She listens and lets the songs speak to
her—then she makes them her own
Cassandra Wilson has a sixth sense when it comes to finding songs. “They will tell me if they are for me,” she says. “A song tells me that it belongs to me. It has to resonate and have some connection to who I am, who I’ve grown up to be, who I was and will be and who I want to be.” The veteran singer’s latest album, Silver Pony, includes several such songs, coming from sources as disparate as Stevie Wonder, Brazilian composer Luiz Bonfá and blues great Charley Patton—as well as Wilson’s own compositions.
Wilson and co-producer John Fischbach elected to use recordings from both the studio and the stage for Silver Pony. “It’s taking two different creative circumstances and trying to blend them together,” she says. “The stage is really dynamic and it has so many elements in it that you don’t have in studio recordings. But the studio recordings are great because they allow you to be very introspective. So I thought it would be interesting to weld those two spaces together.”
Wilson was exposed to a variety of genres growing up in Jackson, Miss., including classical music, jazz, R&B, blues and country. (Silver Pony kicks off with the Sigmund Romberg/Oscar Hammerstein II pop standard “Lover, Come Back to Me,” a tune she learned from her mother.) While she is typically categorized as a jazz singer, Wilson finds such labels limiting. “You hear all kinds of music, so why do you have to stay inside the confines of one type?” she says. “I like to say that jazz is a discipline. It’s a way of life. It’s something that you grow into. It’s not just confined to the music.”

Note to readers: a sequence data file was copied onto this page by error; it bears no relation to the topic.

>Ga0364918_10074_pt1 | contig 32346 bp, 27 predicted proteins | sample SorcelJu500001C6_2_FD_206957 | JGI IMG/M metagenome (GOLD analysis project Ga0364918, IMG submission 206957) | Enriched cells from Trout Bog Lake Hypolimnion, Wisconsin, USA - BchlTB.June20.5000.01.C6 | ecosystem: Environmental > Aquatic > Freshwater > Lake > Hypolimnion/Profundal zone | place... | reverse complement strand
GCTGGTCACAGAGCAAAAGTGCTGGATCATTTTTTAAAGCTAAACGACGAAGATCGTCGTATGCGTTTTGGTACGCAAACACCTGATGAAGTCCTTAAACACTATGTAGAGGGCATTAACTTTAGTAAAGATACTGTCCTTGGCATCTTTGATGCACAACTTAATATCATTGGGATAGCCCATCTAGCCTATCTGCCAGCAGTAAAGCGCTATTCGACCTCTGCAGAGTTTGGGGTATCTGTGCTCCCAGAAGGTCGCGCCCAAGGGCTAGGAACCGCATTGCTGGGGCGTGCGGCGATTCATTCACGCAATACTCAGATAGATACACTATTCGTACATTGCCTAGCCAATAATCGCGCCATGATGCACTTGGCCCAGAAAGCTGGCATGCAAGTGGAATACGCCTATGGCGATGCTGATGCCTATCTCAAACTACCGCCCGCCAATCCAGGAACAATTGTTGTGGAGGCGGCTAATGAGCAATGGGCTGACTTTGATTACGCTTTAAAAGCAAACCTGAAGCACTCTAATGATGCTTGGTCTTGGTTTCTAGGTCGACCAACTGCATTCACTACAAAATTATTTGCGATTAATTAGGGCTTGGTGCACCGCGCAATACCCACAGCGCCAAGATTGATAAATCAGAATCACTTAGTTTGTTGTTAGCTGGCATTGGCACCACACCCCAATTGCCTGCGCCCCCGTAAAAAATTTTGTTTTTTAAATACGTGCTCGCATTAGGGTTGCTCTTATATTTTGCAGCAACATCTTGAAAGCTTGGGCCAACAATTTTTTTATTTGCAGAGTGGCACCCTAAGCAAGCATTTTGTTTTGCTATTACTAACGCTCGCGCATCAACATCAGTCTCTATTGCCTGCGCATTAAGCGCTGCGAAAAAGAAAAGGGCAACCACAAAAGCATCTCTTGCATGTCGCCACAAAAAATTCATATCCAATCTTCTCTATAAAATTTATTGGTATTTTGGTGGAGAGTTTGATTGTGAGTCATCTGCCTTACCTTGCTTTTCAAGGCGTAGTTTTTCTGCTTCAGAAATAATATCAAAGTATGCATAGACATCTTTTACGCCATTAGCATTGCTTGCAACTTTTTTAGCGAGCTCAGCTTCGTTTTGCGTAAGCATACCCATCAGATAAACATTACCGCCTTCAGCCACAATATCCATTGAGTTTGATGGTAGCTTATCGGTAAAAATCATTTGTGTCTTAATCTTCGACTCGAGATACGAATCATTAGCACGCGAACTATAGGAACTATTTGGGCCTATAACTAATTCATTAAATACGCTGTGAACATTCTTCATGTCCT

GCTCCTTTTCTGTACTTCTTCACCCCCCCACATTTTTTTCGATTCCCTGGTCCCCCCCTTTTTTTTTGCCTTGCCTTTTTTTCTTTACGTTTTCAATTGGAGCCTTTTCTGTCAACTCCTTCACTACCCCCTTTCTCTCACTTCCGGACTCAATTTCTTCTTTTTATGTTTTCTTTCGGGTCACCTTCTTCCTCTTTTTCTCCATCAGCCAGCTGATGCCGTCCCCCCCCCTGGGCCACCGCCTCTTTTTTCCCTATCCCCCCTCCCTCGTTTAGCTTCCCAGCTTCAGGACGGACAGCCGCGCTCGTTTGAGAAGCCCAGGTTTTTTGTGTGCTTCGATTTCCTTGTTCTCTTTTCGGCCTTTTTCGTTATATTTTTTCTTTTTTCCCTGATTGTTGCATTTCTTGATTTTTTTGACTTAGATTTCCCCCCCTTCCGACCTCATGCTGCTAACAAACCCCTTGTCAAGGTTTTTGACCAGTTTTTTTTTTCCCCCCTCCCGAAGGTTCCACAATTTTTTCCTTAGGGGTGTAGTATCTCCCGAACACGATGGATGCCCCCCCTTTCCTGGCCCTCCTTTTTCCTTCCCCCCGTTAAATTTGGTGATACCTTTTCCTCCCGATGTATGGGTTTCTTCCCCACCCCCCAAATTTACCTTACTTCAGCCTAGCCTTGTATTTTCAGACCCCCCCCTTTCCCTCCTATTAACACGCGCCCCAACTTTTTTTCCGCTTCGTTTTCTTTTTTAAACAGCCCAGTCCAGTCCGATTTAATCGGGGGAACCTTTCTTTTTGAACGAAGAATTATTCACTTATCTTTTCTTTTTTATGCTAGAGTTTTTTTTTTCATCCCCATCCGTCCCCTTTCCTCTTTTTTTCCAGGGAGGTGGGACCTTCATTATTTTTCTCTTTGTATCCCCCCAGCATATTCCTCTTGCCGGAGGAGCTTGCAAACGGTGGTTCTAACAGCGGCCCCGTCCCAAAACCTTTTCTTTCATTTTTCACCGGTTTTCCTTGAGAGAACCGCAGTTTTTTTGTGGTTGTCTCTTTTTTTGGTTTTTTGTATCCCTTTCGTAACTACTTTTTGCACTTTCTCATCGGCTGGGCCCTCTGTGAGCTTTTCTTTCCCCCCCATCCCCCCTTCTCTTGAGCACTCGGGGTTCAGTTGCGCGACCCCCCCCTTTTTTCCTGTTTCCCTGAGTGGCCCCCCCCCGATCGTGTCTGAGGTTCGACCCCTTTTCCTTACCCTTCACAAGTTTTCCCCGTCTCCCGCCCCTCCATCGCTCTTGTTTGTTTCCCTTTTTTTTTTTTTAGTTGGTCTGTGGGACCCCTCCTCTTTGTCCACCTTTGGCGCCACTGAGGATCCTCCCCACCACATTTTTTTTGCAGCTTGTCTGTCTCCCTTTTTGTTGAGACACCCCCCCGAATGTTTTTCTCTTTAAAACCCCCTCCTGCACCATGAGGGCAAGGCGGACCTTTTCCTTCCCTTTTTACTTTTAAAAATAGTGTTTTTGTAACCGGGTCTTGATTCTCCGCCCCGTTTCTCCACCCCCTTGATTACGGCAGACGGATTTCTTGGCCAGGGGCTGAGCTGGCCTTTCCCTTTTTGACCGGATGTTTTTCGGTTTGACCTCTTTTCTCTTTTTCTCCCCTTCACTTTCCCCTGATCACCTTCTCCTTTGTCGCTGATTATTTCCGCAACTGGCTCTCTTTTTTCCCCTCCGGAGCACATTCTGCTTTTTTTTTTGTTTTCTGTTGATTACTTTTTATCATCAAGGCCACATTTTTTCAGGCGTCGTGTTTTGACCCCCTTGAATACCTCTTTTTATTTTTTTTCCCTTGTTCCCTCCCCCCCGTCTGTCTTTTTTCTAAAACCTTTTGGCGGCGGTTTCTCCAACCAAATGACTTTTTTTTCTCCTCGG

Since the beginning of her recording career in the mid-’80s, Wilson has made a point of exploring numerous avenues, from adventurous funk to standards. The 2009 compilation Closer to You: The Pop Side rounded up her various covers of rock tunes, including songs by the Monkees, Neil Young and U2, while 1999’s Traveling Miles was a tribute to Miles Davis. Wilson is satisfied to perform any song that calls out to her. “It’s really great when, as an artist, you can see the development of a piece and see it move from one place to the next, after the musicians have had time to really absorb the song,” she says. “It’s about chemistry. The music has to happen in the moment.”